Last updated: 16 August 2006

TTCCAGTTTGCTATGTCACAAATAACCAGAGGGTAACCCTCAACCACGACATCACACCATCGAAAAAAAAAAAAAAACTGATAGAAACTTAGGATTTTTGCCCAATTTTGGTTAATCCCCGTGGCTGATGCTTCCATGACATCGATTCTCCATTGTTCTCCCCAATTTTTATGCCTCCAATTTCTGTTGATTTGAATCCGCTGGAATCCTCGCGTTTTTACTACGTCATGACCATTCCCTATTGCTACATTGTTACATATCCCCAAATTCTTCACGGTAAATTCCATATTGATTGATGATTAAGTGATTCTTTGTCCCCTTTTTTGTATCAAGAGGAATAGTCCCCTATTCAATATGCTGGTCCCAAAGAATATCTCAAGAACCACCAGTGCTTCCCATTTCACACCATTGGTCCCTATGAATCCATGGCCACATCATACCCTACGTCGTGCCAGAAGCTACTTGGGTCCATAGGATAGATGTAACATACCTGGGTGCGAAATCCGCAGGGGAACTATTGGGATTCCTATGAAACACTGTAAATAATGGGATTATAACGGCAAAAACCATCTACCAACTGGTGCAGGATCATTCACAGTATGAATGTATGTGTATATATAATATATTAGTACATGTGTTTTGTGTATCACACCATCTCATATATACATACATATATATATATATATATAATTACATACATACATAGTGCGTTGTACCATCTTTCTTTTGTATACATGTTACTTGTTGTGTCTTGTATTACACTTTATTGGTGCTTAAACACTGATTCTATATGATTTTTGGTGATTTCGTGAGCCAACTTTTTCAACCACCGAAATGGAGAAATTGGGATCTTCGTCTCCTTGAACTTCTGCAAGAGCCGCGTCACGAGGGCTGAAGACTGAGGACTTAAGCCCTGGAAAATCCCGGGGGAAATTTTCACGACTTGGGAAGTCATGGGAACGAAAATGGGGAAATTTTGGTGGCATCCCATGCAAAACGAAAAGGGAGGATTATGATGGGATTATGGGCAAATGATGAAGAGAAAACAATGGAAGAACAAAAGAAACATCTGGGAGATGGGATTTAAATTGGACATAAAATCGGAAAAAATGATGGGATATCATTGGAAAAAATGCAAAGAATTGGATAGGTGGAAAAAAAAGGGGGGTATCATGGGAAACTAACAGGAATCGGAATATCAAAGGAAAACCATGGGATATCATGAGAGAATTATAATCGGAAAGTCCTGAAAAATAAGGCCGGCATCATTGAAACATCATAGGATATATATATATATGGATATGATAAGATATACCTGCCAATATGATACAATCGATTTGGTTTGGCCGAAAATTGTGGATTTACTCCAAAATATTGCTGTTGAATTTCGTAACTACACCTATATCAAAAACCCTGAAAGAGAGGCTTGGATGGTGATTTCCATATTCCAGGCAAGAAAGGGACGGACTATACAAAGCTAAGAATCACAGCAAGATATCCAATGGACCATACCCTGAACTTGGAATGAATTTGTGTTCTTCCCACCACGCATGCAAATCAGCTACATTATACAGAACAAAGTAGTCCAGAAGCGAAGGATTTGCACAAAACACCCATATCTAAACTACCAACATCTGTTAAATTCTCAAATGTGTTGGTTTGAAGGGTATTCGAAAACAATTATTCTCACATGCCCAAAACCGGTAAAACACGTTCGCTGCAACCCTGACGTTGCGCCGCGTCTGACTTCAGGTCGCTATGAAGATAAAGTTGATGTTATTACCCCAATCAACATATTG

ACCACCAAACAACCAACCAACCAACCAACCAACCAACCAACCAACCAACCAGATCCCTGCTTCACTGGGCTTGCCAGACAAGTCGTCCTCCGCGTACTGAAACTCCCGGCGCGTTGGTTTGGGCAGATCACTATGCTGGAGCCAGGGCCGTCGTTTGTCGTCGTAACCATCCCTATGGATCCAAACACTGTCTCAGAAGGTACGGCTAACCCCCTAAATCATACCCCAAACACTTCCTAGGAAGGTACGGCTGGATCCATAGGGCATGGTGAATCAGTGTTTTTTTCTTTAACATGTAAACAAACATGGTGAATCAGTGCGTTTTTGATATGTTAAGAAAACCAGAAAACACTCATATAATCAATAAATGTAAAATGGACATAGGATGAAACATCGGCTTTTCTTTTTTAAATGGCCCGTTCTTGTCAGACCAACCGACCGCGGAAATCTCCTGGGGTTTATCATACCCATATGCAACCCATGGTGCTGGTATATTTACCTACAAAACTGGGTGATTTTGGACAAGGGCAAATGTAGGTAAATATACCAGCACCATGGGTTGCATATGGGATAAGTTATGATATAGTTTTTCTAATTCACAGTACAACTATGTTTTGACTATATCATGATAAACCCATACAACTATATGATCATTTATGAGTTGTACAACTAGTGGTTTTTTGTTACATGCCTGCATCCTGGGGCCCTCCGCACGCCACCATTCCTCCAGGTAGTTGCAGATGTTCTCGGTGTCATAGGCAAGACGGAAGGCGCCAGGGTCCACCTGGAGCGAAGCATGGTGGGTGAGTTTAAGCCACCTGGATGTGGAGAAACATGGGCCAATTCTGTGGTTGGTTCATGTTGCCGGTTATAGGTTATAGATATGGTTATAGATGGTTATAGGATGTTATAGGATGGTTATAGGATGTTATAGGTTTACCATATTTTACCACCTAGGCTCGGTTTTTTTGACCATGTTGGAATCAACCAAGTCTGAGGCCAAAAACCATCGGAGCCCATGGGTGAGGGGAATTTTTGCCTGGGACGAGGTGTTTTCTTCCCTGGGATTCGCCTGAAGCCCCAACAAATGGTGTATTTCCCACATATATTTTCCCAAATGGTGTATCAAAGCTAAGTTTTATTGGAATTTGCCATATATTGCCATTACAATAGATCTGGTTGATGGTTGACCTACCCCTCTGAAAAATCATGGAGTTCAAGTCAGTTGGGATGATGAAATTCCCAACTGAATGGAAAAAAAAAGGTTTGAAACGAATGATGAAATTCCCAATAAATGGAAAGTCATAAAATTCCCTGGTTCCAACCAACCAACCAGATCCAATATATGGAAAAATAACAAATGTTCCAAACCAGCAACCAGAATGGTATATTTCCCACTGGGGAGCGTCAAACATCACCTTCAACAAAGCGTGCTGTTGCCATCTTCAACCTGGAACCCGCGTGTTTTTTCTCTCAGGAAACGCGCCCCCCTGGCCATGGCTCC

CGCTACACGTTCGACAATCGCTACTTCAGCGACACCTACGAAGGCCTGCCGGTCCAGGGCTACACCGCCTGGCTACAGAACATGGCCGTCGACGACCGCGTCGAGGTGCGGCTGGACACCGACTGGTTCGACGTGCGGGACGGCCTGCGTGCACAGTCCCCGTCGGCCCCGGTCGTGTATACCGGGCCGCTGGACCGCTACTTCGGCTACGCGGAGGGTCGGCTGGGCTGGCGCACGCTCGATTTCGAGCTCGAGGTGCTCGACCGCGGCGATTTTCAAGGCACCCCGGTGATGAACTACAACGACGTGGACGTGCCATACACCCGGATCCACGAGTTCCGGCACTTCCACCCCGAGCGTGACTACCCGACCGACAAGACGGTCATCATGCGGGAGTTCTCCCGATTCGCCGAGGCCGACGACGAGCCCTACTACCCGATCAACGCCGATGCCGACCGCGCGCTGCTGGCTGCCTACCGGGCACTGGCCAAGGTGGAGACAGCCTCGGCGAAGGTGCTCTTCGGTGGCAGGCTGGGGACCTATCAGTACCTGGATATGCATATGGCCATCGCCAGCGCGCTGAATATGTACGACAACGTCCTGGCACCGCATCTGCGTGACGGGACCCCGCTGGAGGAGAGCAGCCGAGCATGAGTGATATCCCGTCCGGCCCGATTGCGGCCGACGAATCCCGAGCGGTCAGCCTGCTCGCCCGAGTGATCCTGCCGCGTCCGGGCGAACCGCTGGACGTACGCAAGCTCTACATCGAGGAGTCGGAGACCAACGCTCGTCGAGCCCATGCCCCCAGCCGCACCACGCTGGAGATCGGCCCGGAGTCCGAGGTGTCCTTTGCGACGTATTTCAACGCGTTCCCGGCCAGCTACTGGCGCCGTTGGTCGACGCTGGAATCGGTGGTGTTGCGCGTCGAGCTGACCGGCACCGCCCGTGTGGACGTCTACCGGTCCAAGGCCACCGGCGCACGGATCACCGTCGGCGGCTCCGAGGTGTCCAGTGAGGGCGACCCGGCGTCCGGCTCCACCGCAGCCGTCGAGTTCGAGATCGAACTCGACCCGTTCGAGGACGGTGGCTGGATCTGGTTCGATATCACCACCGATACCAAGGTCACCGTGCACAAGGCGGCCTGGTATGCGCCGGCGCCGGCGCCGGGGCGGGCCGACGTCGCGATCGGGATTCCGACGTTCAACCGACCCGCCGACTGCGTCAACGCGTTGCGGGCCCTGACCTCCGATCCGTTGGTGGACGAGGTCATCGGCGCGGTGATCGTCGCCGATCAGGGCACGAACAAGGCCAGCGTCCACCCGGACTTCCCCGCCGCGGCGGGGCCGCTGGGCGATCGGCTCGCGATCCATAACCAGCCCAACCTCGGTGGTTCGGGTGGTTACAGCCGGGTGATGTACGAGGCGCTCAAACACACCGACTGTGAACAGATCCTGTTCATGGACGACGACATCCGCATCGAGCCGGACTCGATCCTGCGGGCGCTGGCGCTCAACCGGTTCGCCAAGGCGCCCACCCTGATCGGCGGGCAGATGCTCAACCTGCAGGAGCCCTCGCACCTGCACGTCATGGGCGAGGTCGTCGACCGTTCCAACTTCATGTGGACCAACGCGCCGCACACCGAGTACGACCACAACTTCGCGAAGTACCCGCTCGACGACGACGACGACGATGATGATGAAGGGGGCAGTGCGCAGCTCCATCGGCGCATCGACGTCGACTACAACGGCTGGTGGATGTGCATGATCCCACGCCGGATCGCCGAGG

Subject: Meade DS-2090AT-TC Review Sent: Sunday, August 13, 2006 14:25:53 From: Brian Wilson (email@example.com) Included is my review of the Meade DS-2090AT-TC telescope that I recently purchased. I hope you might find it useful for your website. The Meade Factory outlet has featured the 90mm refractor on the DS2000 mount for less than 200 dollars and I figured that this was low enough to satisfy my curiosity. I currently own an ETX90 UHTC as well and the main thing I wanted to see was how a 90mm refractor would compare to an ETX of the same aperture size. Also, I wanted to test out the DS2000 mount. Here is an image of how the assembled telescope and the shipping box: As you can see, the telescope came with a #497 Autostar controller and a nice leg mount for the controller and eyepieces. Assembly was incredibly simple and in case this was a first scope for someone, there is an instructional DVD included. Also included were two eyepieces (9.7mm and 26mm) and a bubble level/compass that fits into the eyepiece hole. Part of the telescope was damaged in shipping. The telescope has two set screws for the right angle eyepiece attachment, and one of the set screws (which feel plastic) was completely sheered off. I had to drill it out in clear the opening. At first light, I realized a major difference between the DS2090 and the ETX. The refractor was much more sensitive to atmospheric disturbance and temperature changes than the ETX. I didn't let the DS cool down at all (major mistake) and images of stars such as Altair, Arcturus and Polaris resolved to points with a blurry tail. I let the scope sit out for about 90 minutes and the issue was solved. I usually don't let my ETX cool down more than an hour before use and I have never had any problems. The telescope alignment was a bit tricky because instead of an actual lens viewfinder, this scope comes with a Red Dot finder which is absolutely useless in my opinion. Finding stars by using the viewfinder was extremely difficult. Once I got the telescope aligned, I did a GOTO Jupiter and was pleasantly surprised to see that Jupiter (while not directly centered while using the included 26mm eyepiece) was in the field of view. I wanted to really test this scope out so I moved next to M13. Since the Focal Length is shorter than the ETX, the image of M13 was smaller, but you could still make out the cluster as a faint blob. The GOTO again was very impressive. To further test the telescope and the mount, I did a GOTO to M57, the Ring Nebula. This was when the problems occurred. The Autostar asked for me to check the mount for clearance, and everything seemed OK so I hit GOTO to slew to M57. The mount was clear, but the accessory tray was not. In the DVD, they shown a different accessory tray that mounts inside the tripod legs, to I flipped the included tray and now have it clamped on the inside. In order to prevent the OTA from hitting the tripod, I would suggest mounting the tube as close to the eyepiece as possible. Meade recommends that you mount the tube at its center of gravity, but with the weight of the objective lens, this might make the back end too long to observe things near the zenith. The attached image shows the tube mounted at its center of gravity. You can easily see the clearance issues that might occur when looking straight up. The DS mount is very flimsy. You can see the object move nearly out of the field of view when trying to focus and the Declination circle is loose in its fitting. When tightening Dec axis you can see the circle shifting. I didn't try it, but I would imagine that any piggy-back camera mount would be a bit risky. After the M57 slewing incident, the Autostar kept reporting Motor Unit Fault Errors and this was only solved by doing an Autostar reset and update according to Dr. Clay's procedure listed in the tech tips section on your site. My overall impression of this telescope is that it is definitely something great for a first time user who has realistic expectations of what a telescope of this size can accomplish. My only major issue is with the sturdiness of the mount. It looks like I will be keeping this telescope and I look forward to taking some pictures with the LPI using this telescope. -Brian Wilson
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